Watch Repairing a new Shanghai A581 remake watch...

Discussion in 'Highlights' started by pmwas, Jun 16, 2019.

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  1. pmwas

    pmwas Registered User

    Dec 12, 2010
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    #1 pmwas, Jun 16, 2019
    Last edited by a moderator: Mar 11, 2020
    Hi!

    This is a post about me repairing a very cheap chinese watch I bought in 2017.
    It's a cheap Shanghai A581 remake, for everyday use. I like the vintage looks of it and I think it's a great looking watch, and also… it's very inexpensive.

    DSC00082.JPG

    That's my watch here, and here's the review I've wrote back then on WatchUSeek.:

    Shanghai A581 - a Chinese reissue

    Like I've wrote on Friday, the watch broke, so I got a chance to open it and see what's inside:

    DSC00334.JPG

    The poorly finished movement (not the worst I've seen, but the finish quality is poor) is the standard Chinese caliber made since 1970s.

    As you can see, the problem is with the ratchet wheel that disengaged the crown wheel:

    DSC00332.JPG

    This should not be possible at all, so either the screw was loose or maybe it's because the ratchet wheel has too much play on the barrel arbor.
    Examining it, yes it does have some play and also it's somewhat thinner than the earlier wheels I have in stock.
    I was even thinking I could replace the ratchet wheel, but first, I just wanted to make sure it's needed to replace a part, so I reattached the wheel and that's where the real problem started.
    Usually when I screw down the ratchet wheel, I screw it down till it starts turning, then I wind up the watch and tighten the screw when it's fully wound (so that the ratchet wheel won't turn easily anymore.

    OK, OK, because of the ratchet wheel problem I did use a tad more force than usual, and so - maybe I did put a tad too much force, but I'd expect the (very thin) screw thread to give in first in such case, while no...
    The tightening of the screw caused two issues - firstly, I cracked the chrome coating of the screw (yes, the Chinese make chrome plated steel screws, believe it or not...).
    That's a cosmetic issue, painful, but quite meaningless. The other thing was that oddly, the ratchet wheel advanced a few clicks ahead with an ominous sound coming from inside of the movement.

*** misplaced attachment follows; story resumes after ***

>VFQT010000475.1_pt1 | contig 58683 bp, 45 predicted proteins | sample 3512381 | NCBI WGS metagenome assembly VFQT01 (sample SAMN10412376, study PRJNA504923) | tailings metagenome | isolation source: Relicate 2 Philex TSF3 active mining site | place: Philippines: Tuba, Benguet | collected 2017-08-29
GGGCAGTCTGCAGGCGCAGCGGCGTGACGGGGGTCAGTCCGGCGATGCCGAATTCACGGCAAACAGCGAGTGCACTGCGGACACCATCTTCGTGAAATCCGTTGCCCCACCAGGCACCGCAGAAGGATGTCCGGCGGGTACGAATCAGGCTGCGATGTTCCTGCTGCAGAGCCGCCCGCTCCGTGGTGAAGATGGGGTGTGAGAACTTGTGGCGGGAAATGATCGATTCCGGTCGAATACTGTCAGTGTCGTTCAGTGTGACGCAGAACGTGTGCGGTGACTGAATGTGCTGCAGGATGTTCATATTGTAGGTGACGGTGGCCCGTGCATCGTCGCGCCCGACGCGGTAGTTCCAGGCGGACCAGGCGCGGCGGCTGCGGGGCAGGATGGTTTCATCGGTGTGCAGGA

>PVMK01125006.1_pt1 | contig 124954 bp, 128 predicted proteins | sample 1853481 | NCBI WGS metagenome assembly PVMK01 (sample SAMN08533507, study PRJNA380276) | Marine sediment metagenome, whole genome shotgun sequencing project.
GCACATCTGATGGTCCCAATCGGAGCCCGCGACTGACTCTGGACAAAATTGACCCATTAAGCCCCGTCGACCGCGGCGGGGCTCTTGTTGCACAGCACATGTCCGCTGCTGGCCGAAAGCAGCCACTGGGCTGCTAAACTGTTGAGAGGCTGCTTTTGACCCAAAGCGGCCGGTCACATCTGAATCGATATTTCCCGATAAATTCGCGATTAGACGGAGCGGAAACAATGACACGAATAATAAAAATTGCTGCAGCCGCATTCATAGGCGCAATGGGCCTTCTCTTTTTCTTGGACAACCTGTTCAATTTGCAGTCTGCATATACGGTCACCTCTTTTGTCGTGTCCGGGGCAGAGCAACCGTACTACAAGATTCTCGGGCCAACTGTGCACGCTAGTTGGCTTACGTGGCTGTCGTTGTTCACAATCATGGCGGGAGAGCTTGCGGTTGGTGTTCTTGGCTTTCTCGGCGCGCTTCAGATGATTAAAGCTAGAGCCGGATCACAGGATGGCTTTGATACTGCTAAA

I was sure I damaged (stretched?) the mainspring, and the fact that the watch would not work anymore kind of confirmed it.

    So I took the barrel apart, removed the mainspring (which looked good), relubricated the (DRY as Sahara sands!) barrel and used a different mainspring to make sure. However, the watch still would not run a bit.
    So I put the original mainspring back in the barrel, and disassembled the whole movement to see what's wrong.

    I just could not believe my eyes:

    DSC00336.JPG

    The center wheel lost a great deal of teeth (wheel on the left, on it's right, it's not a light glare, there are not teeth there ;) )!

    [EDIT] better pic for you:

    DSC00352.JPG

    I broke the center wheel with my screwdriver, by tightening the ratchet wheel screw.
    It's just hard to believe, I'd not even think it's possible.

    OK, maybe in a very, very small ladies' watch, but then again - I'd still expect the screw thread to beak first, not the center wheel!
    I had an old Chinese movement in my drawer, so I took a replacement wheel from there.
    It's in near perfect condition, so I could use it to repair my watch.
    I assembled the watch, but it would not run with the new wheel.
    WHY:???:

    It seemed like now the center wheel would rub against the pallet fork, locking the movement.
    I examined the wheel to check if it's all nicely flat (which it was), compared the sideshake and the endshake with the original wheel, compared the wheels - without any precision measurements, they looked the same, so probably there was just a micrometric difference between the two.

    Finally I took the donor movement's pallet fork to compare, and again - it was all the same (but then again - I used just a magnifying glass to tell).
    Actually I even intended to try the other fork for my watch, but the new one was al nice and shiny, while the old one... you know :)
    So I assembled just the center wheel and the fork and I found the problem.
    On the new fork, there was a thick, somewhat excessive, blob of shellac on the exit pallet.
    I used a heated screwdriver to flatten the blob and reassembled the movement again (photo showing the blob before I flattened it):

    DSC00339.JPG

    The movement is of very simple design, actually very similar to most of the movements of this type (direct drive sweep second).
    There is a separate bridge for the center wheel, then there are the 3rd gear and the 4th that's co-axial with the center, and then the escape wheel.

    DSC00345.JPG

    After reassembling (damn it, another screwdriver slip, but the notch in this screw is very shallow), the watch started running and it still after over an hour, so I think it should be fine now.
    Conclusions?
    Pay attention to details and don't tighten screws too much.
    I keep saying it and yet I sometimes tighten them myself :)
    It's funny, the 'natural' urge to try to tighten a screw in such cases. It won't help, but one still gives it a try ;) .

    And just a slight Off-Top to end my post - here's my new toy :) :

    DSC00351.JPG

    I have not had one for like 15 years now.
    My dad took all the vinyl plates with him, so I now have to get my own collection, but it's soo good to hear the pure, analog sound again ;)
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